The pressure sensing means 3 is adjustable for sending a signal when a given minimum pressure is reached. More specifically, an opening signal is then given to a regulating unit 4, which in turn is adapted for opening and closing the stop valve 2. A time registering means 8 in the form of suitable electronic circuits is included in the regulating unit 4, for registrating different time sequences after the valve 2 has been opened. The time registering means 8 further initiates pressure sensing via the transducer 3 or closing of the valve 2, which will be described in detail in the following.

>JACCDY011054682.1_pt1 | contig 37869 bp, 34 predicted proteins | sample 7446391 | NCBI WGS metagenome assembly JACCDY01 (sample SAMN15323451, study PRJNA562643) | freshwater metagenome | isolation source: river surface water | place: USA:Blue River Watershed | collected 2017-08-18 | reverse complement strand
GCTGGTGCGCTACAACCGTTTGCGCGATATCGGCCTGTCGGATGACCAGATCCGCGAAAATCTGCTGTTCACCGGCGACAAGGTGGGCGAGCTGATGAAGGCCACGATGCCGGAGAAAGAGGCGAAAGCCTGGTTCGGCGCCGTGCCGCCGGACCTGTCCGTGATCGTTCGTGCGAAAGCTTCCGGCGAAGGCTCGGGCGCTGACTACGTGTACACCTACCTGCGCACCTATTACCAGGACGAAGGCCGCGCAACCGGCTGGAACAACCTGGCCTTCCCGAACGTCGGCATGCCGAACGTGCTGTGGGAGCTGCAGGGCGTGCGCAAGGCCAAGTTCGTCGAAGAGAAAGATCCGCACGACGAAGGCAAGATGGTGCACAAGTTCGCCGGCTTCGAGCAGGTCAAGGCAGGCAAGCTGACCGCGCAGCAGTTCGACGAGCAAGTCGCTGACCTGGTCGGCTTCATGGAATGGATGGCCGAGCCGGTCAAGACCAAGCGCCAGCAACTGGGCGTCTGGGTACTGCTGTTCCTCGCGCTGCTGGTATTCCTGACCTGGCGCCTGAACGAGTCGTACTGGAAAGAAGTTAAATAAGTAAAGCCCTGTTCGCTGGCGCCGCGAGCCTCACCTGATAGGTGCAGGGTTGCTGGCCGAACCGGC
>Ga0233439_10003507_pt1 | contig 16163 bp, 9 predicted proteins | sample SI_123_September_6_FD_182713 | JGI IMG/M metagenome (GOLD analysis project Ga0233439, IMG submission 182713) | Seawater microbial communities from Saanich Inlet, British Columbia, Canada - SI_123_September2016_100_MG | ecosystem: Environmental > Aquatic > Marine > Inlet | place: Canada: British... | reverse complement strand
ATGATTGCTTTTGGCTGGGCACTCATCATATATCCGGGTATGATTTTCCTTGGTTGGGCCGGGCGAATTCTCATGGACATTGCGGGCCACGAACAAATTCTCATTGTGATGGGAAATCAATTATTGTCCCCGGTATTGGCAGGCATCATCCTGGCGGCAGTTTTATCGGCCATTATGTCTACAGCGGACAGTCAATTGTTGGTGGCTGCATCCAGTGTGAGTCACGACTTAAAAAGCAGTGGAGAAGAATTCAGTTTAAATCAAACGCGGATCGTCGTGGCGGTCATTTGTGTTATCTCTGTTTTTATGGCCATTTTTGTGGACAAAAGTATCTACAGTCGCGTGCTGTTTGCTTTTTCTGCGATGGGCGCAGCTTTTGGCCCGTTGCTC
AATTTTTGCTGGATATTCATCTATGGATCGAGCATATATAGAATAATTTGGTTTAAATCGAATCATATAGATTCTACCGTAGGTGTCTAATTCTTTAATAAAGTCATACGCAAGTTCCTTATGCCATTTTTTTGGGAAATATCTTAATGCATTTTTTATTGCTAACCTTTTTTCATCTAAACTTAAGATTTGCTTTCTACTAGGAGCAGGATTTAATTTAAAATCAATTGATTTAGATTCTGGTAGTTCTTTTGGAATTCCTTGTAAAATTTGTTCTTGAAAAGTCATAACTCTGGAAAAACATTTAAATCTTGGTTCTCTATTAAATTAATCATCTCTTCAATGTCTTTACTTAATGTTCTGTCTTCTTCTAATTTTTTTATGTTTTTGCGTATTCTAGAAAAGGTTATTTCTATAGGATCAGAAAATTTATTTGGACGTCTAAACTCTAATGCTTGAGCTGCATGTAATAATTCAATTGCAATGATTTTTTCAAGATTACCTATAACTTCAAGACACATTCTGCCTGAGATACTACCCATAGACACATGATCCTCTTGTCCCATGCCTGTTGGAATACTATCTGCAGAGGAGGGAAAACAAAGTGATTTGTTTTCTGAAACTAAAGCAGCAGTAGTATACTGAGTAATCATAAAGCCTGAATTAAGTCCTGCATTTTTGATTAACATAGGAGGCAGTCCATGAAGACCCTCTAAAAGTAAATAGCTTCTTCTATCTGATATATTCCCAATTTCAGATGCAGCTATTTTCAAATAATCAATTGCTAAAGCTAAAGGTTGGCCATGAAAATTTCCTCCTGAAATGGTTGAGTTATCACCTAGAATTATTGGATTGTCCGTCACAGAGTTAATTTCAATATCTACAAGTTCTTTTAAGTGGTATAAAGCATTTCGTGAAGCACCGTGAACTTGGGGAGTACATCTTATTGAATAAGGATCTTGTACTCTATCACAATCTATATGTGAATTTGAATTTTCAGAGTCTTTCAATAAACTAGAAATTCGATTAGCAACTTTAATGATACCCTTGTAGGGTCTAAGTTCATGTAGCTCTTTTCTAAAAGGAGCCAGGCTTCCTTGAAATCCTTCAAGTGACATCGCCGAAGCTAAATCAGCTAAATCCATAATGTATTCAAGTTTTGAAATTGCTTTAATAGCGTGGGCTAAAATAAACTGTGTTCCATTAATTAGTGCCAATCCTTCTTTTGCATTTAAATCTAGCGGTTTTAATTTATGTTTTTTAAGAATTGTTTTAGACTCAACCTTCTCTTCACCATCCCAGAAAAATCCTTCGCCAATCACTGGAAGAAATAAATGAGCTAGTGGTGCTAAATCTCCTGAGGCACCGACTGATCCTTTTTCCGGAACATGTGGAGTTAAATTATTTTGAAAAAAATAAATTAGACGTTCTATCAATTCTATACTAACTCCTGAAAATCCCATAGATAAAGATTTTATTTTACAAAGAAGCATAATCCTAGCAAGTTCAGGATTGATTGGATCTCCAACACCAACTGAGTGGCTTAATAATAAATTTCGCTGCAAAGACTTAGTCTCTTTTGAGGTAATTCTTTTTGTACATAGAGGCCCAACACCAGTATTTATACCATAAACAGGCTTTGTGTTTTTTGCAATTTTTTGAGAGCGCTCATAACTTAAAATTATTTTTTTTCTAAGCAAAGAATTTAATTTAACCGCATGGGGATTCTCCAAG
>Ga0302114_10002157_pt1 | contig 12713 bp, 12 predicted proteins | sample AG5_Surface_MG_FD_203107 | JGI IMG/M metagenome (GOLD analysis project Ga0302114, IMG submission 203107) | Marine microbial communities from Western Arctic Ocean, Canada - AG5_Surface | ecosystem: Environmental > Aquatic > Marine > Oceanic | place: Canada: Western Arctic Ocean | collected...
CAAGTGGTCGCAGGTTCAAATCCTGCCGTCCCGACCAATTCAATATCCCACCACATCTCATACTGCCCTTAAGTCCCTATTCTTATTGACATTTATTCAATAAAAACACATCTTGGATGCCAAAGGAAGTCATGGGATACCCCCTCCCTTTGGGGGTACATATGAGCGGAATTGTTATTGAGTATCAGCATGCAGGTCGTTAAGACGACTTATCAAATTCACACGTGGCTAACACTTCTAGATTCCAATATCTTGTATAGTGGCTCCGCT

The time registering means 8 is adapted to start three different times, A,B,D, when the pressure transducer 3 sends the opening signal. The first time is the opening time A, which keeps the valve 2 open for a given time, irrespective of whether the pressure is low or high. The time A is adjustable to some suitable value within the interval 5-35 seconds, e.g. 20 seconds. The second time is the total time B, which is intended to achieve closure of the valve 1, if water has been running uninterruptedly during the whole of this time B. The time B is given a maximum value of 10 minutes, for example. The third time is a monitoring time D, which is intended to check whether dripping or minor leakage is present. This time D is in operation for a very long time, e.g. two hours or more, after which closing signals can be sent to the valve 2, or be used to achieve some kind of warning signal. The total time B is used to ensure that the water supply is closed off for an appreciable leakage, while the monitoring time D gives closure or a warning signal for very small leakage.